Tractor boy makes sweet music

THE deafening roar of a vintage tractor engine and the incessant buzz of an electrical saw are not necessarily two sounds that you would associate with making beautiful music.

Craig Robinson

THE deafening roar of a vintage tractor engine and the incessant buzz of an electrical saw are not necessarily two sounds that you would associate with making beautiful music.

But the innovative Kimmo Pohjonen has come up with a unique way to unite these unlikeliest of bedfellows.

The 43-year-old, who hails from Finland, records sounds from various agricultural machines, mixes them together and then plays along with them on his accordion.

He now hopes his individual style, which uses surround sound, live-loops and effects, will go down a treat with the people of Suffolk when he performs at this year's Bury St Edmunds Festival.

In preparation for the show he has been touring farms throughout the country in a bid to discover new and interesting sounds that he will then take back to his native Scandinavia, transfer to his home computer and turn into a tuneful symphony.

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As well as these recorded melodies he also hopes to be able to play along live with various farmers and their machines at the festival.

Mr Pohjonen said: “It first started in 2005 when I went to a festival near my neighbourhood which was based on machines and engines.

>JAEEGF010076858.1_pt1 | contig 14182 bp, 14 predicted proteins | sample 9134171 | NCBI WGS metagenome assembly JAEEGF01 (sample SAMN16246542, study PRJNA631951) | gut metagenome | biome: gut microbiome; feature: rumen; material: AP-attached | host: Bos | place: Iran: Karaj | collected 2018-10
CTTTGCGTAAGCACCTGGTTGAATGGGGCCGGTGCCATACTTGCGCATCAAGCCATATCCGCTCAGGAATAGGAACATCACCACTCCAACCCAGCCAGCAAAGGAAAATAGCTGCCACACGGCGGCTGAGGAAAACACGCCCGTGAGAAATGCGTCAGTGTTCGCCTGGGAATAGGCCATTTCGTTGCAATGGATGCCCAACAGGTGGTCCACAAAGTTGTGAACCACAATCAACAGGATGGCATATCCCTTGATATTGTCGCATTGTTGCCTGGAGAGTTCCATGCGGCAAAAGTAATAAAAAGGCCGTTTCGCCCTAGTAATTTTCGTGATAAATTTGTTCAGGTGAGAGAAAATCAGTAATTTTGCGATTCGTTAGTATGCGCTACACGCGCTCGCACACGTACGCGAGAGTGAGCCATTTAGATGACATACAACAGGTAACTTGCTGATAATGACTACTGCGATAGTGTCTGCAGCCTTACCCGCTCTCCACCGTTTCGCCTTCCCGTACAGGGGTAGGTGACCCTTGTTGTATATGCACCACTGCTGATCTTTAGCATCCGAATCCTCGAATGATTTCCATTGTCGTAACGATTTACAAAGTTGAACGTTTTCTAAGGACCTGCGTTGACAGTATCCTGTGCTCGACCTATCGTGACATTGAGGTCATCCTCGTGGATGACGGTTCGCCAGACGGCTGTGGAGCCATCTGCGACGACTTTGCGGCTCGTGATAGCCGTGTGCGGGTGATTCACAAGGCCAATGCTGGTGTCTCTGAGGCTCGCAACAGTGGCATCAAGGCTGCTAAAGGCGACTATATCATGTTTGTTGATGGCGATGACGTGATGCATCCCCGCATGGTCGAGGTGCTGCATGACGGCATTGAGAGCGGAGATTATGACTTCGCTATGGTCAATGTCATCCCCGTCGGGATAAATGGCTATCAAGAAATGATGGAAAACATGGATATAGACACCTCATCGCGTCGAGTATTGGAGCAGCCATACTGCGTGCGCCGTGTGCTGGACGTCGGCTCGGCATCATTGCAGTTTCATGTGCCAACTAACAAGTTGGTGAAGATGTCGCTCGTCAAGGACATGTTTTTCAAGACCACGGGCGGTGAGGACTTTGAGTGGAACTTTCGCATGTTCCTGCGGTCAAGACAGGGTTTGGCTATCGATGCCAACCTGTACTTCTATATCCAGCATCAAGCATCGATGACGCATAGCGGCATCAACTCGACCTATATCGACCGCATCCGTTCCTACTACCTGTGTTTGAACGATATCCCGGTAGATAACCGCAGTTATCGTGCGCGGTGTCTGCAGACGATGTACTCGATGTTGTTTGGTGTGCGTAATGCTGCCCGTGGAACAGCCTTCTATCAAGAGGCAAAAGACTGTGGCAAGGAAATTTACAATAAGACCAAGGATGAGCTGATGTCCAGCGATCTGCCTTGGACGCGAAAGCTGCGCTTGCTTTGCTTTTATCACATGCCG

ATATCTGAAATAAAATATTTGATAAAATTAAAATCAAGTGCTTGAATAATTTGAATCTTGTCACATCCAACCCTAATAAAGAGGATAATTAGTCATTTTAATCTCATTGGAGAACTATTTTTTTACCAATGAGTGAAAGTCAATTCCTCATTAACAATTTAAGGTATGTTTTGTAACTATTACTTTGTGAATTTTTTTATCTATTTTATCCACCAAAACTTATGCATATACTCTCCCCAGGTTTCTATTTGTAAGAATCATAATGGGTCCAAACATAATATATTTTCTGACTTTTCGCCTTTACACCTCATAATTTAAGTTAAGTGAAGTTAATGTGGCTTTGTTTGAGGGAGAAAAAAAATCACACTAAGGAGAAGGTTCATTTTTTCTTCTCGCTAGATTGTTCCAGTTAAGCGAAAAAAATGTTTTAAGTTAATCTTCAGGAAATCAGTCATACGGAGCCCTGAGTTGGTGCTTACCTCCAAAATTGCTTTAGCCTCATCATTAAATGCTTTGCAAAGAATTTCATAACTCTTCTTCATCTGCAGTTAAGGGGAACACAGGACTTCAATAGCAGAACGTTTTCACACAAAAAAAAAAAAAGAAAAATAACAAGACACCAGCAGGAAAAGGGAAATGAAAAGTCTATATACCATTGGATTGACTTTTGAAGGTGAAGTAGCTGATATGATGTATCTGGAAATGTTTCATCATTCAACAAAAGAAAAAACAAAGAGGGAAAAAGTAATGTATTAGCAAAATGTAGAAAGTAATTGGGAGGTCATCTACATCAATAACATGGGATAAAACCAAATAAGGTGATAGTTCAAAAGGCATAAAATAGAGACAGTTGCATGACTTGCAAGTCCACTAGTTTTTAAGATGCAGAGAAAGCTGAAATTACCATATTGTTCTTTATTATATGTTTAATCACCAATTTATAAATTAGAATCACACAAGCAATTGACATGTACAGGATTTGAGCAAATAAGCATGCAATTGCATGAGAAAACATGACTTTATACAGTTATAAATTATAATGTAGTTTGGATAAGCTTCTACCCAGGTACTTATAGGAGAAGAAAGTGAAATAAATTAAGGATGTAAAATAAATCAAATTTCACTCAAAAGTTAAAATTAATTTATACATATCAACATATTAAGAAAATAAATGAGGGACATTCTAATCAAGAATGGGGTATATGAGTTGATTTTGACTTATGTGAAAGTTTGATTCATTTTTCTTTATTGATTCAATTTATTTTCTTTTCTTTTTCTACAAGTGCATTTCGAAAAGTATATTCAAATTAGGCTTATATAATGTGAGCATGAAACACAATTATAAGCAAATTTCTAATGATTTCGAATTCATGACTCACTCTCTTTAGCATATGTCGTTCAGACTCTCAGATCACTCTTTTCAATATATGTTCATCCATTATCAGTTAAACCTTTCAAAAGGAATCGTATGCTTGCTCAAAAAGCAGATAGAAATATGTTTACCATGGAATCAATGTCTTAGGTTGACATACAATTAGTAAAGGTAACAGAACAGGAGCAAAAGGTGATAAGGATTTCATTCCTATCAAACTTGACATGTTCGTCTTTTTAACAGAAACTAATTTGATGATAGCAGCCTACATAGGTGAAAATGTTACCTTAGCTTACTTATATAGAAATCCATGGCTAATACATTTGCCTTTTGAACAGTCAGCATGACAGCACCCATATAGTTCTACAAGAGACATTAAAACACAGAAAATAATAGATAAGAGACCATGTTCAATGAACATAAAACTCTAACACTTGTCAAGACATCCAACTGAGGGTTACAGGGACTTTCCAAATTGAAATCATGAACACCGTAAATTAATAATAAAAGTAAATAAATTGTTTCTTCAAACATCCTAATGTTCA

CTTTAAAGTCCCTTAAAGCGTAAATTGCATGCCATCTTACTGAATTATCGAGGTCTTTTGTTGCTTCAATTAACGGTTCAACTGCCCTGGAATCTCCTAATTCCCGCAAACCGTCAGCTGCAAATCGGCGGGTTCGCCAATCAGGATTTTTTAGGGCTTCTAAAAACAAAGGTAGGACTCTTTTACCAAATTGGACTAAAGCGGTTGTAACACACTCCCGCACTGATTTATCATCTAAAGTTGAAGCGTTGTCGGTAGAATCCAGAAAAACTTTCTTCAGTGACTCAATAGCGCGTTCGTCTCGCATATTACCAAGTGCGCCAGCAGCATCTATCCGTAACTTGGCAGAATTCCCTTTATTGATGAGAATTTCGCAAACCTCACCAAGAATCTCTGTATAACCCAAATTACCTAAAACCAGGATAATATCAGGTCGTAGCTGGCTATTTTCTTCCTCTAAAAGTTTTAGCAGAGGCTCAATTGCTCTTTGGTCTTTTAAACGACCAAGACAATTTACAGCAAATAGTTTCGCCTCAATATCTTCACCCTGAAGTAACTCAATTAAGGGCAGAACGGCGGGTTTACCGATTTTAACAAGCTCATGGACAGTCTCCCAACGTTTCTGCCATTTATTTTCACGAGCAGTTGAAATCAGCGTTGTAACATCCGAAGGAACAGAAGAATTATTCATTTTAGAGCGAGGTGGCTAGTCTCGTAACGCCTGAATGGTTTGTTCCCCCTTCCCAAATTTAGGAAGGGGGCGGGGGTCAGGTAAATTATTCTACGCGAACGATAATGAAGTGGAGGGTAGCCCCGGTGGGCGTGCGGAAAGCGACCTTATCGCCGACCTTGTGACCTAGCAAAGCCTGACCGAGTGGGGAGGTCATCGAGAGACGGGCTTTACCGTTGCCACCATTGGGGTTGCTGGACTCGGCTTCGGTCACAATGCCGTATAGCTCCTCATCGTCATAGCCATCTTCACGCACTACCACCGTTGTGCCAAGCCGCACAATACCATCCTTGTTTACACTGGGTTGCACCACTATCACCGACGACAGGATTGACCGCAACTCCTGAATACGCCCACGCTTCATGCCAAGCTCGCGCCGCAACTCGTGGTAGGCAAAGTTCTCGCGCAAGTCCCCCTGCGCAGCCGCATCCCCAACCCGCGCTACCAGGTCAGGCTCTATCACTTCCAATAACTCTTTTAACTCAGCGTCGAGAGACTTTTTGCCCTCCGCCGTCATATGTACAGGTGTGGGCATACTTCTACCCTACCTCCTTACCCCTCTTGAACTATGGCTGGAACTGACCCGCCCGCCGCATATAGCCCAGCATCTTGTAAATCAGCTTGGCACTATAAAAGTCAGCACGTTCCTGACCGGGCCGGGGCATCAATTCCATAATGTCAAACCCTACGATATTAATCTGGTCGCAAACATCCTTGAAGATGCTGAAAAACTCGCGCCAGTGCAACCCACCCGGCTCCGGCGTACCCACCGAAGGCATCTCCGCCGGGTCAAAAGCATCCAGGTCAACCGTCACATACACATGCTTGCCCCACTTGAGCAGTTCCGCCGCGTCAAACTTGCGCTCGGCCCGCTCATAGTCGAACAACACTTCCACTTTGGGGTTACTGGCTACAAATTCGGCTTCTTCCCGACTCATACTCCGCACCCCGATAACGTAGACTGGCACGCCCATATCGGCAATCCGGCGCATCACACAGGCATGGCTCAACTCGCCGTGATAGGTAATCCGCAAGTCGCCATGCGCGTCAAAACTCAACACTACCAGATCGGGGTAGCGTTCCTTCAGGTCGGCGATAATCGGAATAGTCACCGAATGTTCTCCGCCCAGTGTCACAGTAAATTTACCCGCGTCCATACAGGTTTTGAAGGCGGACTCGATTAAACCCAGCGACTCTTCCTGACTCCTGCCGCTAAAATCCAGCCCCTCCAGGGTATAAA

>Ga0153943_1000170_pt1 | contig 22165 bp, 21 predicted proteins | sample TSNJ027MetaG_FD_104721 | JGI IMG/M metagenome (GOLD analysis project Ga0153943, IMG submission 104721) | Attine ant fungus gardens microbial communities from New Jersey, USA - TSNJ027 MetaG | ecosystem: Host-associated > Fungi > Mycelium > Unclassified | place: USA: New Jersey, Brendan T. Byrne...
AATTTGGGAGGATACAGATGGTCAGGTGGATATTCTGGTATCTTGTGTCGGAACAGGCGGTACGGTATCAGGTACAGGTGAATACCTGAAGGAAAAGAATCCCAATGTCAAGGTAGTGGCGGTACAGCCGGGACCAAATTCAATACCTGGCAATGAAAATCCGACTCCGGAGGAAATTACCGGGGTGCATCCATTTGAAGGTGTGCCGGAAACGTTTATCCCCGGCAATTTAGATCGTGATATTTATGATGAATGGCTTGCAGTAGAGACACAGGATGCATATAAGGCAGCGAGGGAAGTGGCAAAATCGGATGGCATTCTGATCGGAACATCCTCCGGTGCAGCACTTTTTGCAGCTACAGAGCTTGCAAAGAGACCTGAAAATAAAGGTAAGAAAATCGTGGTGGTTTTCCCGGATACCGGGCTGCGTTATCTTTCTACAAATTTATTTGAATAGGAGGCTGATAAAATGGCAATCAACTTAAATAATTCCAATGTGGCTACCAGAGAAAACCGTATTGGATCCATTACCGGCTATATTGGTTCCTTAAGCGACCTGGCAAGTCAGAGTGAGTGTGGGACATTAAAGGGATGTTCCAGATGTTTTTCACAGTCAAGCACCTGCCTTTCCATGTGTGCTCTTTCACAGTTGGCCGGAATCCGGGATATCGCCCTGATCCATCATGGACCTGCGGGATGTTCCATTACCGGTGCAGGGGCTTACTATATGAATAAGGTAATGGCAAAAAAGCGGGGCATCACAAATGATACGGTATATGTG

“One of the guys said to me 'Kimmo you should come and play here' and I thought it was a good idea. At first I didn't think to do it with the machines but the more I thought about it the better it seemed. The next year I was able to create a symphony with the machines that were there.

“My agent asked if I'd like to take it to England and here we are. We've been touring around all week recording various sounds at different farms - vintage tractors or a saw, whatever really. I'll now take them back home and sample them and start to build the music around them.”

The Bury Festival runs from Friday May 9 to Sunday May 25 and features more than 60 events including orchestral concerts, new music, open-air party nights, brass bands, lunchtime jazz and folk, classical ensembles, opera, dance, theatre, films, workshops and walks.

Mr Pohjonen, who will perform on Sunday May 11 at Hall Farm, Nowton, said he hoped audiences would come with an open mind.

“They should come and see before they doubt,” he said. “There are many great sounds. It's going to be very interesting because people think they have heard these machines before but it will be different.”

Nick Wells, director of the Bury Festival, said: “I had a call out of the blue from Kimmo's agent and she told me what he did and I just knew that we had to be part of it. It sounded so extraordinary and unusual that I got back to her straight away and said 'how can we make this work'. There are different speeds and different rhythms and it really is quite interesting.”

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